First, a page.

My extensive scholarship has made an international impact on the social histories of health and medicine in the UK, Europe and North America. I have received Australian Research Council funding as a CI2 on two teams, as well as Marsden funding (Royal Society of NZ). I have published 4 sole-authored books; 6 co-edited collections; and a wide range of book chapters and refereed journal articles, and have also shared my work in blogs, podcasts and via other media. I am the co-editor (with Professor Matthew Smith, Strathclyde) of a highly successful Palgrave book series, Mental Health in Historical Perspective (launched in 2014). In Australia, I am a former co-editor of both Health and History, the official journal of the ANZSHM; and co-editor (with Professor Christina Twomey) of Australian Historical Studies.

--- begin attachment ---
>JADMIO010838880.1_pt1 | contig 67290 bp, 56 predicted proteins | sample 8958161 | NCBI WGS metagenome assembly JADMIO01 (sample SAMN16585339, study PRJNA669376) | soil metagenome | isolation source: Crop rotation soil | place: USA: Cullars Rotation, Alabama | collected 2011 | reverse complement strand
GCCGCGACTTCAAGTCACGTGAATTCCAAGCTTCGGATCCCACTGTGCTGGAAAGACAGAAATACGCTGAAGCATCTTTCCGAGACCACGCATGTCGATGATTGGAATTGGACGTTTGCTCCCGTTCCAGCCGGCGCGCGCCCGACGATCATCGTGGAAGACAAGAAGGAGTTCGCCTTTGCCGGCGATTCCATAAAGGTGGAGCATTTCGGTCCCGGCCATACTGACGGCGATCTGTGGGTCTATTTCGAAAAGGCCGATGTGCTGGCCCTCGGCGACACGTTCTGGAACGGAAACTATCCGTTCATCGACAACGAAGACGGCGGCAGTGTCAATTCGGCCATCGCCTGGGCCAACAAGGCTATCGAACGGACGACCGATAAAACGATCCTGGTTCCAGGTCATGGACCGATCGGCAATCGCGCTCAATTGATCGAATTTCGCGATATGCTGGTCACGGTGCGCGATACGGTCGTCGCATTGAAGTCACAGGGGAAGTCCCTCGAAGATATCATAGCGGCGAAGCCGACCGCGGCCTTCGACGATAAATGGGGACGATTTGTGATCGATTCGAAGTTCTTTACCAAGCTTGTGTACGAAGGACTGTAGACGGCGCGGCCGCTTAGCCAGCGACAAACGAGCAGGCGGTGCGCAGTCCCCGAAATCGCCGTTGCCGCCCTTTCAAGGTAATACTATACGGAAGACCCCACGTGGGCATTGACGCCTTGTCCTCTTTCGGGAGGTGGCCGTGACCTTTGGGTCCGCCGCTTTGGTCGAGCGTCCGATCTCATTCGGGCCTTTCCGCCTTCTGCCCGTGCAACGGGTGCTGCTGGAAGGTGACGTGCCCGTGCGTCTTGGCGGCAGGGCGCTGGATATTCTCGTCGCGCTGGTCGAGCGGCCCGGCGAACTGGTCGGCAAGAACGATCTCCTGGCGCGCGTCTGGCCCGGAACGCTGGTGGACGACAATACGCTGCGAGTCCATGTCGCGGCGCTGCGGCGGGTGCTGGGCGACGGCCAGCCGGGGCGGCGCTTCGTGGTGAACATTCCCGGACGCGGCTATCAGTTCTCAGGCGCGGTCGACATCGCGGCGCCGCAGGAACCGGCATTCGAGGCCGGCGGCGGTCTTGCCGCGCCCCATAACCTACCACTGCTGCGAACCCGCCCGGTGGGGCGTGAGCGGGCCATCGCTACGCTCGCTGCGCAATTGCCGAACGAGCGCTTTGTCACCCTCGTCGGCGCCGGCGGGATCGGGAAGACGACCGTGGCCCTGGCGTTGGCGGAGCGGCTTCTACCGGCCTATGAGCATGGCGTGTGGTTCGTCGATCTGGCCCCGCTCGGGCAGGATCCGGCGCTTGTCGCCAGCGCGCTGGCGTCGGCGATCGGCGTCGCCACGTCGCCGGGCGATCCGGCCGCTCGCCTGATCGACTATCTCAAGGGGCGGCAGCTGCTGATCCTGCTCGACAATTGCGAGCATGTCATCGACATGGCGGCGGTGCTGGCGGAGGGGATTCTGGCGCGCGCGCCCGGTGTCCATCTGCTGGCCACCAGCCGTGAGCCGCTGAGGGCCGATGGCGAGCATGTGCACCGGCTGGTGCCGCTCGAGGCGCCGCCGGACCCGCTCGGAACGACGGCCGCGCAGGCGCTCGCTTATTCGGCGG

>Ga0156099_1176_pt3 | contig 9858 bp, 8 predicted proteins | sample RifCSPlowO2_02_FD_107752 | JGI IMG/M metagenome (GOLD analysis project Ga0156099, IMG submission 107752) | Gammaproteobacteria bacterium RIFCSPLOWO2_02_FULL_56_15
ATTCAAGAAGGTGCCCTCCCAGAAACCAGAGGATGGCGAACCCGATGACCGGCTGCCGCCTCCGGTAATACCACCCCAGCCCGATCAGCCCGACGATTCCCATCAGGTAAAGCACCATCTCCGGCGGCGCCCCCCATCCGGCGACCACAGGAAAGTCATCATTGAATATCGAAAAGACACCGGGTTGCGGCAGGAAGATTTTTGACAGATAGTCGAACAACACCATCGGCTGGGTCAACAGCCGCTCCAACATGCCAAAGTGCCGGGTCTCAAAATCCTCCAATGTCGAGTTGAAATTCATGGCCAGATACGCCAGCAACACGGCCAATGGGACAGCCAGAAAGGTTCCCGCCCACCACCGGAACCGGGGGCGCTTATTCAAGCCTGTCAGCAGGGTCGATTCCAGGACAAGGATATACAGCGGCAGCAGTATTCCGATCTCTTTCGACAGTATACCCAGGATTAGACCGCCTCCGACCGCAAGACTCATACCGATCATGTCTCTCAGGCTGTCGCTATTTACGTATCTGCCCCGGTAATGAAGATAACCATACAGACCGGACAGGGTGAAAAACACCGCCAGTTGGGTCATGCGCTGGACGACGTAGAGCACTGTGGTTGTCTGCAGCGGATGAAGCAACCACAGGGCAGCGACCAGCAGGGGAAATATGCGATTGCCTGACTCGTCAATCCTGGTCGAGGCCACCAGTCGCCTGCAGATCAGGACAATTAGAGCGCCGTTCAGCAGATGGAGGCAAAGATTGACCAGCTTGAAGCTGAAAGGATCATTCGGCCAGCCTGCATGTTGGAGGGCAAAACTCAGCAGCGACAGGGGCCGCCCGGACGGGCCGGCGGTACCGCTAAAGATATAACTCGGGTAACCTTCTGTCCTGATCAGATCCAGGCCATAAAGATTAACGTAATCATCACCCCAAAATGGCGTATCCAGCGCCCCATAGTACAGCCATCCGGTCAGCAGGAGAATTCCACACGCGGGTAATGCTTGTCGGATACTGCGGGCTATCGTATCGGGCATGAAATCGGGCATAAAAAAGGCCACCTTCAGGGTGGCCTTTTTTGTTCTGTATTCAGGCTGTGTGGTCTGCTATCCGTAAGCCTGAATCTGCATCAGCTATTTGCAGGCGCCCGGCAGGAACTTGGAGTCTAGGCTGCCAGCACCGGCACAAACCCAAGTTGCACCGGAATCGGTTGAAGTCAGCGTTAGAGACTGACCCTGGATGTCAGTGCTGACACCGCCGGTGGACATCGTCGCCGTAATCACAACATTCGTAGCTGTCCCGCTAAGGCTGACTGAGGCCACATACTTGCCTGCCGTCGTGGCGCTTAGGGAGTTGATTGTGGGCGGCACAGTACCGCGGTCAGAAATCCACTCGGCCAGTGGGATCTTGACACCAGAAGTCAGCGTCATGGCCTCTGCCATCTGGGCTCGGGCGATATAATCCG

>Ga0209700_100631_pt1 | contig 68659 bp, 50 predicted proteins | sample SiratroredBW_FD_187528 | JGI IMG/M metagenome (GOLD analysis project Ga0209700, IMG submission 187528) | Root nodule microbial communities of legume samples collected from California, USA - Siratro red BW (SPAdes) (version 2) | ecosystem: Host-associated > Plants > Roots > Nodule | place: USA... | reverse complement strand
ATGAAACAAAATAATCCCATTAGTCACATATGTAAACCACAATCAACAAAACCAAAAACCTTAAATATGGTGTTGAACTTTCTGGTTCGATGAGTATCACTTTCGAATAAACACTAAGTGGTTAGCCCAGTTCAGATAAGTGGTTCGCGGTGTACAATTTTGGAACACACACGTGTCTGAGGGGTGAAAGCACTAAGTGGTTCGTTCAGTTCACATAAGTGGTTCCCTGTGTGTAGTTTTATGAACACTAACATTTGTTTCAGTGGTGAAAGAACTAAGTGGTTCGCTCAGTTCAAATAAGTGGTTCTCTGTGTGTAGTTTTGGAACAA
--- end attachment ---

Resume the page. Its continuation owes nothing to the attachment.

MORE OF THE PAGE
I regularly play a role as an invited peer reviewer for academic publishers and funding bodies internationally including the British Academy, the Irish Research Council, the Research Council of the Social Sciences and Humanities in Canada, the Royal Society of Canada, the Royal Society of New Zealand, the Leverhulme Trust, the Wellcome Trust and the Australian Research Council. I currently hold positions as a member of several editorial advisory boards for major international journals including Mobilities; and History of Psychiatry. I am a former member of the editorial board for Social History of Medicine (2007 to 2013). Most recently I have been invited to join the editorial board of Medical History (Cambridge University Press).